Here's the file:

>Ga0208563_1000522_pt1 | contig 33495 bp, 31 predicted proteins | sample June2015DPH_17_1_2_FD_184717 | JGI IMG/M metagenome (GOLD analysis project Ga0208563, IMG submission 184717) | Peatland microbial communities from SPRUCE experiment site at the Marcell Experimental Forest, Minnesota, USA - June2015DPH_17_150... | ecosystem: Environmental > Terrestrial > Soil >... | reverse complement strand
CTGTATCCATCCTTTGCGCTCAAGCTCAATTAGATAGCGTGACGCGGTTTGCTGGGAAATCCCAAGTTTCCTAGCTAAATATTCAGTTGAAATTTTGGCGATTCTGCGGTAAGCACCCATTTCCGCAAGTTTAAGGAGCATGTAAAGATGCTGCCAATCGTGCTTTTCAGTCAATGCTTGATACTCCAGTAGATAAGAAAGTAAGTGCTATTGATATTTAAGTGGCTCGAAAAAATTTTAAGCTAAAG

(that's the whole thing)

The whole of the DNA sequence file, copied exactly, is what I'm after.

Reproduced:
>Ga0208563_1000522_pt1 | contig 33495 bp, 31 predicted proteins | sample June2015DPH_17_1_2_FD_184717 | JGI IMG/M metagenome (GOLD analysis project Ga0208563, IMG submission 184717) | Peatland microbial communities from SPRUCE experiment site at the Marcell Experimental Forest, Minnesota, USA - June2015DPH_17_150... | ecosystem: Environmental > Terrestrial > Soil >... | reverse complement strand
CTGTATCCATCCTTTGCGCTCAAGCTCAATTAGATAGCGTGACGCGGTTTGCTGGGAAATCCCAAGTTTCCTAGCTAAATATTCAGTTGAAATTTTGGCGATTCTGCGGTAAGCACCCATTTCCGCAAGTTTAAGGAGCATGTAAAGATGCTGCCAATCGTGCTTTTCAGTCAATGCTTGATACTCCAGTAGATAAGAAAGTAAGTGCTATTGATATTTAAGTGGCTCGAAAAAATTTTAAGCTAAAG